Should We Label Patients With a Sulfa Allergy? Lesson Learned the Hard Way

A 79 year old female living in a long term care facility was diagnosed  with a UTI.  Past medical history includes but not limited to urinary incontinence, hypertension, GERD, and osteoarthritis.  She has a past history of  nitrofurantoin and sulfa allergy.

This patient was initially put on ciprofloxacin to treat the infection.  With eventual review of culture and sensitivity reports, it was noted that the bacteria was resistant to ciprofloxacin.  The patient was transitioned from the ciprofloxacin to trimethoprim.

Within a day or two of the transition to the new antibiotic (trimethoprim), the patient begins to breakout in a rash affecting a significant portion of her body.  Upon investigation of past medical history, the patient had stated that she had taken Bactrim in the past and had a bad rash type reaction.  I suspect that this reaction was reported and documented as a sulfa allergy.  If you are anything like me, when I see a sulfa allergy, the first thing I think of is Bactrim (which contains sulfamethoxazole).  I don’t necessarily think of the trimethoprim component.  After this experience, it really emphasized to me the point that if a patient has an allergy to a specific medication, we need to document that.  Had the patient had sulfamethoxazole/trimethoprim listed as an allergy (or Bactrim), this would’ve had a better chance of being caught, or at least we’d have the opportunity to more closely monitor.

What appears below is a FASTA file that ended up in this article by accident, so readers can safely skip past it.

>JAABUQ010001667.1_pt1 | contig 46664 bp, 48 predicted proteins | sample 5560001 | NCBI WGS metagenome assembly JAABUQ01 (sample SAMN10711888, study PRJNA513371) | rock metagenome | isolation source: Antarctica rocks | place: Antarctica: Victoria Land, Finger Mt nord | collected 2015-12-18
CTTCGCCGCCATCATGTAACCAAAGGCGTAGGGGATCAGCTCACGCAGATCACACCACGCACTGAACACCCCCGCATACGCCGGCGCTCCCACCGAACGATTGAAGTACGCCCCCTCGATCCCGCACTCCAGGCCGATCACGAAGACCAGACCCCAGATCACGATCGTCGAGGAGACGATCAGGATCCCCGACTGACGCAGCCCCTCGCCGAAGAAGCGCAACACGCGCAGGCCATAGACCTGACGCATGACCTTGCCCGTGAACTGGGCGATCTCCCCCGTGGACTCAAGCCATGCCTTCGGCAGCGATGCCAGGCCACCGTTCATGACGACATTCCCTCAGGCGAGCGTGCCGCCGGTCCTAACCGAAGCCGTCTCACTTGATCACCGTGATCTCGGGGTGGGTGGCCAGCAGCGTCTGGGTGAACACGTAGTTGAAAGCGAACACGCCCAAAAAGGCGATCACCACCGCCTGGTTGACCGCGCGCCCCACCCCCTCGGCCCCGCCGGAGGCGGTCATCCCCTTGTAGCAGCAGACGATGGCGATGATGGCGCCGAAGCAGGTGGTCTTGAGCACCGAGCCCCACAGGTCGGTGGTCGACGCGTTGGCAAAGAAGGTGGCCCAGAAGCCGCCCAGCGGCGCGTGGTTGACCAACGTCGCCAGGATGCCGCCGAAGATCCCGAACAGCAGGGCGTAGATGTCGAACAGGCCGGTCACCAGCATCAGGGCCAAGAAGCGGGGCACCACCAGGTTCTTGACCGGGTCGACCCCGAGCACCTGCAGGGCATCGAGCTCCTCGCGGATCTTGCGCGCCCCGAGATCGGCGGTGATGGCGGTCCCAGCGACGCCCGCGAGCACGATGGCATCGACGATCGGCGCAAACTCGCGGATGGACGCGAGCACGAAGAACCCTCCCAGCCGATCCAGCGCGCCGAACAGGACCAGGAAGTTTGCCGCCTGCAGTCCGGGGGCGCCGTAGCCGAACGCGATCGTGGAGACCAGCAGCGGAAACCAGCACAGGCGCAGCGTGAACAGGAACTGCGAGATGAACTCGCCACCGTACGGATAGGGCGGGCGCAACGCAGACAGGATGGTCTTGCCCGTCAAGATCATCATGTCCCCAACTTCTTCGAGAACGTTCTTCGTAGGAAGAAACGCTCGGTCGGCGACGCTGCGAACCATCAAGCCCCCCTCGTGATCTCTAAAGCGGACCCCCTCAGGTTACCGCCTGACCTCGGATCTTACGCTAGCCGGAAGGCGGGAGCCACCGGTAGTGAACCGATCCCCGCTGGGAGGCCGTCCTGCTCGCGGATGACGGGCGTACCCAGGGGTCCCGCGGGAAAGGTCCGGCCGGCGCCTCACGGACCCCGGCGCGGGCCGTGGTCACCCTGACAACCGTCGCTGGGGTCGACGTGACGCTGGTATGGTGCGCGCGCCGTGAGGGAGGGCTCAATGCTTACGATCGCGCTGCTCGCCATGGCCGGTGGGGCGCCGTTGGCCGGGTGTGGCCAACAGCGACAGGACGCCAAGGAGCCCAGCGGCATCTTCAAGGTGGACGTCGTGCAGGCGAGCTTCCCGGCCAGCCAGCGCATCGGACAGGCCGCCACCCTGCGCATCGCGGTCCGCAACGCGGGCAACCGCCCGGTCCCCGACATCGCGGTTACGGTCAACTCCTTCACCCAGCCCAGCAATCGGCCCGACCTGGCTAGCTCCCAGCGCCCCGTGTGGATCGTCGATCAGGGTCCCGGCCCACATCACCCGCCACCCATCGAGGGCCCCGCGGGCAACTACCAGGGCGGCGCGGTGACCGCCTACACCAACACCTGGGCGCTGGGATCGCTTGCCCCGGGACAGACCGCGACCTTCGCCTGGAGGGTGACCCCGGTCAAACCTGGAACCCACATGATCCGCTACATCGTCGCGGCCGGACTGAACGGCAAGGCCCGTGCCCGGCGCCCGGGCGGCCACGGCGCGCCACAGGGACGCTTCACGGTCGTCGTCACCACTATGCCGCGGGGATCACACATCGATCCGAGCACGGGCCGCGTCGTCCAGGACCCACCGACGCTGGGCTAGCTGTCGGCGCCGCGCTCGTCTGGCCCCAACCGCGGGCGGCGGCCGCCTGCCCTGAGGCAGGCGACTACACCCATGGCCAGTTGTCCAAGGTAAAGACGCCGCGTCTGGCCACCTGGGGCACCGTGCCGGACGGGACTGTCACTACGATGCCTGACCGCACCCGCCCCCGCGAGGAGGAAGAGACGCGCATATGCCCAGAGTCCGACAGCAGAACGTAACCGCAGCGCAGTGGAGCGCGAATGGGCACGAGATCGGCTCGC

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  1. koyakuttymeletath

    I have seen sulpha allergy.If you saw that reaction you will never think about prescribing Bactrim for a patient

  2. Marypat

    Many software systems don’t offer the ability to screen by drug, they instead screen by generic description of drug class. I have often seen a sulfa allergy marked when it should be an allergy to Bactrim. Occasionally I have seen Bactrim allergy listed in the note field as a clarifier.

  3. ido, nsebot idopise

    The sulphamethoxazole/trimethoprim combination remains a potent and CHEAP antimicrobial agent for respiratory tract and urinogenital infections. The problem is not solved by not prescribing the drug but by taking a proper medication history of the patient. After all this is not the only drug liable to allergic reactions. The experience above underscores the need for pharmacovigilance.

  4. Helaway

    Just make sure the activity director doesn’t have the pt going out for some vit D photo therapy sessions out in the sun!!!


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Written By Eric Christianson

July 5, 2015

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